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Montgomery parent group concerned about awarding STEM contract without competitive bidding

The Montgomery County Schools Superintendent defended the system’s decision to award a STEM learning contract to a company owned by a school board member’s spouse and blamed concerns about the award process on a inaccurate document on council website.

During a school system update to the county board on Monday, Superintendent Monifa McKnight said the $2.37 million contract for the KID Museum has worked for the students and they want to keep it.

“We’ve had so much disruption in so many different ways,” McKnight said. “We want to be able to continue to provide our students with services that we have found successful, and the KID Museum is one of them.”

The Montgomery County Parents Coalition, an advocacy group, raised concerns ahead of a school board vote last week that the contract for Moco KidsCo, Inc. – the company behind the Bethesda, Maryland-based KID Museum – was awarded in the form of a no-tender, no-talk contract by the school board, a lack of competition and conflict of interest.

A document previously available online said the contract was awarded to the lowest bidder to provide a science, technology, engineering and math enrichment program. However, there was no other bidders and no advertising to attract other companies to make the process competitive.

At the school board meeting last week, President Brenda Wolff acknowledged that the initial document uploaded online did not accurately reflect how the school system was awarded the contract.

There was no bidding process as the contract was awarded through a single-source contract as the company provides a one-stop service, said an official from the procurement office of the school system.

The school district began working with the KID Museum in 2017 to provide STEM enrichment programs, Niki Hazel, associate superintendent of curriculum and instructional programs, told the board. At the time, the company was in competition with others and was designated as the lowest. Over the next five years, the program stood out because other providers typically offer a general curriculum, but the KID Museum’s curriculum was individualized for county needs, Hazel said.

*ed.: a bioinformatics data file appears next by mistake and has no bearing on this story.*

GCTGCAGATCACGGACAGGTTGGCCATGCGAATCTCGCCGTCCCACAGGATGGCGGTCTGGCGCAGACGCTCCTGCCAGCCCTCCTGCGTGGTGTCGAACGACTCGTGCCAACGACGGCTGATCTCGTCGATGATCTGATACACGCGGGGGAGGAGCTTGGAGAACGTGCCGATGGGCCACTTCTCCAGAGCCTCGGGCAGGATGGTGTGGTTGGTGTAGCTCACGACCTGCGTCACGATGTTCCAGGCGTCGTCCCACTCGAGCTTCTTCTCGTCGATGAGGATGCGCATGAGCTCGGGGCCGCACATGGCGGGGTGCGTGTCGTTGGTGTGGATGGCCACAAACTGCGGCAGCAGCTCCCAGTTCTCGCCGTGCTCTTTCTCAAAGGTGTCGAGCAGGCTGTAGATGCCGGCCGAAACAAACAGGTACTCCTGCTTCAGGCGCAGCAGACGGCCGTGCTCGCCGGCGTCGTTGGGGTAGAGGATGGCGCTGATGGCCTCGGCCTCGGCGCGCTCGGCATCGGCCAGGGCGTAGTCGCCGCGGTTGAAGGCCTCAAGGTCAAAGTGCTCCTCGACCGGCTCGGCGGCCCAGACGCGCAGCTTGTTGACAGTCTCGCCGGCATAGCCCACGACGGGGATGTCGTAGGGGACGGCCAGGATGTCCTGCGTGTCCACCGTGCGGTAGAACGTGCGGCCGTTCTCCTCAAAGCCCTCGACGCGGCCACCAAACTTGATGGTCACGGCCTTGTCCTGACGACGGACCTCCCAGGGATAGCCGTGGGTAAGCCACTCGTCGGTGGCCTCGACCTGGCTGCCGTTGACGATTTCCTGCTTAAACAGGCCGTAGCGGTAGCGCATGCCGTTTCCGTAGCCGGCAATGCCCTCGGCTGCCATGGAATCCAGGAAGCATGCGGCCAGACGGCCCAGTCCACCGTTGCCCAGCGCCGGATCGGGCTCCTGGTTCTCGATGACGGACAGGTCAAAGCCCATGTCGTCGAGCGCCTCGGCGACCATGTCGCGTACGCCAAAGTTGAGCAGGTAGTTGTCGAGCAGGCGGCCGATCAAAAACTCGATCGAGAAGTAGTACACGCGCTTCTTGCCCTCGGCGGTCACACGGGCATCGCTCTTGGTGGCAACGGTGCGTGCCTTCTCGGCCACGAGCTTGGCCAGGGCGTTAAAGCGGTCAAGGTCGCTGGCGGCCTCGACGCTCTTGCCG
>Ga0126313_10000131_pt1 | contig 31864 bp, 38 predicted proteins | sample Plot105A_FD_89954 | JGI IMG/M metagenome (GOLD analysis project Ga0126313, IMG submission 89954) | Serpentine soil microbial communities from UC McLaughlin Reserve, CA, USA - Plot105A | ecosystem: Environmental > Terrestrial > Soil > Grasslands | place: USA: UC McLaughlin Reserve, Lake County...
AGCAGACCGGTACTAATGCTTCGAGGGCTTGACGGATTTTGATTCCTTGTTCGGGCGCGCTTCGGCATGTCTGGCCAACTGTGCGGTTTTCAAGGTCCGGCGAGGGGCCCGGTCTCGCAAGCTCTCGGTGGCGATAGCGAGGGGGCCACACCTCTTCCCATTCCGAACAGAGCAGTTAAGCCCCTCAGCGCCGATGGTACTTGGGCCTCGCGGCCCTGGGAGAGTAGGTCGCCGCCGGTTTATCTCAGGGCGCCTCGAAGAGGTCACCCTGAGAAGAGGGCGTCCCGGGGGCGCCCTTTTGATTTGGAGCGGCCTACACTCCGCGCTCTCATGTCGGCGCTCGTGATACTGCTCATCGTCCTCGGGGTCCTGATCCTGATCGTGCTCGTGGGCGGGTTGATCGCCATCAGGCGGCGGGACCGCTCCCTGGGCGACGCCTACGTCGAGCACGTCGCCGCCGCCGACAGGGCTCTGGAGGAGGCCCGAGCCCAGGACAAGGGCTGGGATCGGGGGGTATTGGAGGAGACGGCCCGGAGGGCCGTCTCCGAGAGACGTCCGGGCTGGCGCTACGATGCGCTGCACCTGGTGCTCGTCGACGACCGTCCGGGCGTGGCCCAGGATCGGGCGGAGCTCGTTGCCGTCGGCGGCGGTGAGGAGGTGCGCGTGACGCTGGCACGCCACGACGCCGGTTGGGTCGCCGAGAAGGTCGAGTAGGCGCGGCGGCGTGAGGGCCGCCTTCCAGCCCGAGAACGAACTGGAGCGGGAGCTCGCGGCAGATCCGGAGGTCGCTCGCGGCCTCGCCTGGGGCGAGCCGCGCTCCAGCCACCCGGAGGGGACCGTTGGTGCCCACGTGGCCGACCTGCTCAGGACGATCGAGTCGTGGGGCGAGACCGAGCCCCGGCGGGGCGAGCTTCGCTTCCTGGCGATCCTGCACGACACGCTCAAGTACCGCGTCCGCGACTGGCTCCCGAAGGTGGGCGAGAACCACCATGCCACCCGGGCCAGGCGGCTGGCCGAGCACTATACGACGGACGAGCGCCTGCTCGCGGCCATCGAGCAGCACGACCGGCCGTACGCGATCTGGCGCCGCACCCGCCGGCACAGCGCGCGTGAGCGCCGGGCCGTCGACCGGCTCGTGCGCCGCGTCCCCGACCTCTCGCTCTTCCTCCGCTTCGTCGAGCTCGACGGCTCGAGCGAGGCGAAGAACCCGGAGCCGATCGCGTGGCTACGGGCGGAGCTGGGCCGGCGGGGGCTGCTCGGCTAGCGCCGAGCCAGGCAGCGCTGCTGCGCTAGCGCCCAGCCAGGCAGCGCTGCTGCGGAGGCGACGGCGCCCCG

The contract is an extension of the program from county colleges to its elementary schools.

“I think what’s causing the problem is that it looked like we were trying to hide something. It was clearly a mistake,” Wolff said. She added that she was “not a big a fan of sole sourcing” as it could “stifle competition” and urged caution about the use of sole-source contracts in the future.

School Board Member Scott Joftus (District 3) whose wife, Cara Lesser, is the founder and executive director of the KID Museum, said that when he was appointed to the board in December, he notified the ethics committee of the conflict of interest. The ethics committee advised Joftus to recuse himself from decisions regarding his wife’s band, he said.

“I think there was some confusion in the audience that it didn’t happen…it didn’t,” Joftus said. He abstained from voting on the contract last week.

The Parents Coalition and others in the county have expressed concern that the board would approve the contract without discussion since it was on the agenda for consents – part of the meeting for non-controversial items that usually came together for a single vote. The school board removed the consent agenda item and discussed it for approximately 20 minutes before approving the contract with the KID Museum.

Council member Rebecca Smondrowski (District 2) voted against, noting before the vote his concerns about the lack of information and the “high price” of the contract.